I have a new short short story, “Sea Change” up at Tin House, for their Flash Fridays series. It’s a bit of a climate change story, you could say.
It’s the second time these good folks have let a story of mine in. Last time was three years ago, nearly to the day, when they published “The Brotherhood of Wednesday Afternoons“. You could, like, read that too. Yes?
I have a short story, “The Proverb Zoo”, in the brand-new New-Zealand based magazine Geometry. You can read it on line, or buy a gorgeous physical issue for a discounted price on their website, and help a promising new magazine on their way up!
I’m a bit late posting this up, but I had a short story published in the great 3:AM Magazine a couple of weeks back. It’s called Unspeakable Stop-overs, and it’s about, well, I’m not sure. The difficulties of communication, the randomness of story-telling, maybe.
You tell me.
I’m a bit late on this, but the good folks of Maudlin House had me over on their site as one of their Writers of the Week. So I’m Writer of Last Week. I’m old news. Washed up.
You can still go have a look at it, though. And at the whole mag: Maudlin House publishes “all forms of transgressive, absurdist and minimalist literature”, and are looking for submissions.
The new issue of The Maine Review is just out, and it contains my story “Return to Aragón”. It features holidays in Spain, a midlife crisis-ing father, an old trailer sitting in wait in a nook of the Pyrenees.
I’m waiting to get my copy myself, but if you’re interested you can check out their store, where you can find print or digital issues.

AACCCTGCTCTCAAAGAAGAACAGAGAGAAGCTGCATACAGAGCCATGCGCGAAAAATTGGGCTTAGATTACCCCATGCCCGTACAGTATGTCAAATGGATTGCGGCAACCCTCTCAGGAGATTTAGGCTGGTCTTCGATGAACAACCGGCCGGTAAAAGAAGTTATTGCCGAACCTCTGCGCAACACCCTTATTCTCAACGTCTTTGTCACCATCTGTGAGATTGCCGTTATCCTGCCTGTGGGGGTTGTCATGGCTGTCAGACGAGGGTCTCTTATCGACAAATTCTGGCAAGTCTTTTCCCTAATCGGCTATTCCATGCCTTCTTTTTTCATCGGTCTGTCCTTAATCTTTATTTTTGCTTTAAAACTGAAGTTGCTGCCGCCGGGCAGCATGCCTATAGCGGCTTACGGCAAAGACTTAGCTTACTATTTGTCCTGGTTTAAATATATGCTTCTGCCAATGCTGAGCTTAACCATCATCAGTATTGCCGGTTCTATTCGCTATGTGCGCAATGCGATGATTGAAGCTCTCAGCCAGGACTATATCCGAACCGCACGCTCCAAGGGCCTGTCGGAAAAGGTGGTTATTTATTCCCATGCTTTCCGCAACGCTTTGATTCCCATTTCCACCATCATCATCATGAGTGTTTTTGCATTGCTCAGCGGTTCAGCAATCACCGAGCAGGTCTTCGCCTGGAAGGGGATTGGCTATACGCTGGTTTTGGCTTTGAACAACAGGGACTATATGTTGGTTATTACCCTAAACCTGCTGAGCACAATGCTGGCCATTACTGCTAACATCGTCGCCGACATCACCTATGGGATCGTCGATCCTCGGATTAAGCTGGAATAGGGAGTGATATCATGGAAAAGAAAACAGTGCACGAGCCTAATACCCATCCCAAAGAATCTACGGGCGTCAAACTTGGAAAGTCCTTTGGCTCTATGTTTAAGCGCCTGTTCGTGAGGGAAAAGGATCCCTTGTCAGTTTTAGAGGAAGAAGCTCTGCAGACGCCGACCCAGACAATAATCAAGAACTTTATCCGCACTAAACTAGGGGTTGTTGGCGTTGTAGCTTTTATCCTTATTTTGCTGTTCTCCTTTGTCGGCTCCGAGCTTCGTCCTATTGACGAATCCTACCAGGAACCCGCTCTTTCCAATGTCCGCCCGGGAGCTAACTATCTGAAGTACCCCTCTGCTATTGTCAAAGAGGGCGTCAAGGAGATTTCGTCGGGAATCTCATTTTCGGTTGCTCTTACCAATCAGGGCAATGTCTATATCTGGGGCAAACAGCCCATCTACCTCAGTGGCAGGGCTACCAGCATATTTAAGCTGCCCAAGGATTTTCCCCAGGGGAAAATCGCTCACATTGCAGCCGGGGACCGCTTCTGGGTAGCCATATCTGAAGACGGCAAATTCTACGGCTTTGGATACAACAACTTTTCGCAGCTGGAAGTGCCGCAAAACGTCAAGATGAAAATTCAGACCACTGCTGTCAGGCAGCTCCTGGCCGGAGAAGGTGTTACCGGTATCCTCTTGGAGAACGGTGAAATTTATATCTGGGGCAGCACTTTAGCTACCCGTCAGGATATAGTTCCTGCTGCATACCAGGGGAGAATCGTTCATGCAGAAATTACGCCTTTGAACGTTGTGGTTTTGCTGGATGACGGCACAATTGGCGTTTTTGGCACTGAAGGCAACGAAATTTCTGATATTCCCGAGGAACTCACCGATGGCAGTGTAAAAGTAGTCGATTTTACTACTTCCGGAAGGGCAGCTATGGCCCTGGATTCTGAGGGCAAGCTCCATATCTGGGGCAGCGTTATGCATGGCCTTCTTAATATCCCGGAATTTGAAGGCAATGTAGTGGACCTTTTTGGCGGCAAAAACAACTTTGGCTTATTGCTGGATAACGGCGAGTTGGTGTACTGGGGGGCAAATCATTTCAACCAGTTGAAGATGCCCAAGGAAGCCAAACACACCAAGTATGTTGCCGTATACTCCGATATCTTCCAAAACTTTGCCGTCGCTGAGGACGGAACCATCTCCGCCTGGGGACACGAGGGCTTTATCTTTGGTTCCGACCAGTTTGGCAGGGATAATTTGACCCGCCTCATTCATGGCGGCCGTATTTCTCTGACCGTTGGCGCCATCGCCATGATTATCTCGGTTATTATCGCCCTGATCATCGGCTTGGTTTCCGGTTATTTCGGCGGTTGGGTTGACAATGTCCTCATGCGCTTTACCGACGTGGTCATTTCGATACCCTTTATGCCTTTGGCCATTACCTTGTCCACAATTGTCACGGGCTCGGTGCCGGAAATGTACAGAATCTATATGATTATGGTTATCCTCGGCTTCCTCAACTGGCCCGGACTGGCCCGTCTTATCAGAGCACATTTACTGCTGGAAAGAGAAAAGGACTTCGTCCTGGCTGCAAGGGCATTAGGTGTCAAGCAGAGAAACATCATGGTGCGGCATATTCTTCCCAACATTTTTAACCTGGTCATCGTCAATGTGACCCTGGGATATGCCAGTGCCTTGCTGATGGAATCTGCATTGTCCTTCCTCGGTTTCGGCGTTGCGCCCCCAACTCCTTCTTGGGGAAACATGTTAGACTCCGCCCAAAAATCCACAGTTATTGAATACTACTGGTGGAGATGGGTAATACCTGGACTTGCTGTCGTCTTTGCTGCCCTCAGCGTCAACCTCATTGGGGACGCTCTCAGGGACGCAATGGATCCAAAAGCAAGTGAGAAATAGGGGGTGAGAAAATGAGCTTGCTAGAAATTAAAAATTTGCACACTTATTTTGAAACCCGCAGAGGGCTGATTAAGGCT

And if you write, The Maine Review will be open for submissions in February and March. They pay $50 per poem and 0.03c/word for prose.
I’m a bit late posting this here, but hey, well, ahum. No excuse, really. It’s something I’m really proud of, though, a story that kind of doesn’t follow a traditional timeline, you know, with stuff like time going forward and events happening one after the other and all that stuff.
It’s also a story that features landscape in a big way, and I took great pleasure in casting the Monts d’Arrée, the Brittany mountains I often crossed as a child, and a significant place in Breton mythology.
Another aspect I tried to transcribe in English was the roughness, or round-aboutness, of the French my grand-parents use.
I was very happy with the illustration (by Tracy Durnell), which brilliantly captures the duality of the story, and its darkness (extra kudos for the research into traditional dress, and the black and white that echos the Gwenn-ha-du, the B&W Breton flag…). This is Liminal Stories’ second issue, and in their short life they have managed to position themselves as a very serious and high-profile speculative fiction magazine. I can only encourage you to read everything they put out!
So have an old read, folks, and let me know what you think.
I have a short story, “Lonely Red World Serenade”, up in the inaugural issue of Helios Quarterly. You can and should get it here, to get your fill of speculative fiction and poetry on the theme of miscommunication.
My own contribution is a story of robotic unrequited love set, as you might have guessed, on Mars.
If you write that kind of stuff, Helios will be open to submissions for the first two weeks of October for another themed issue, details of which you can find here.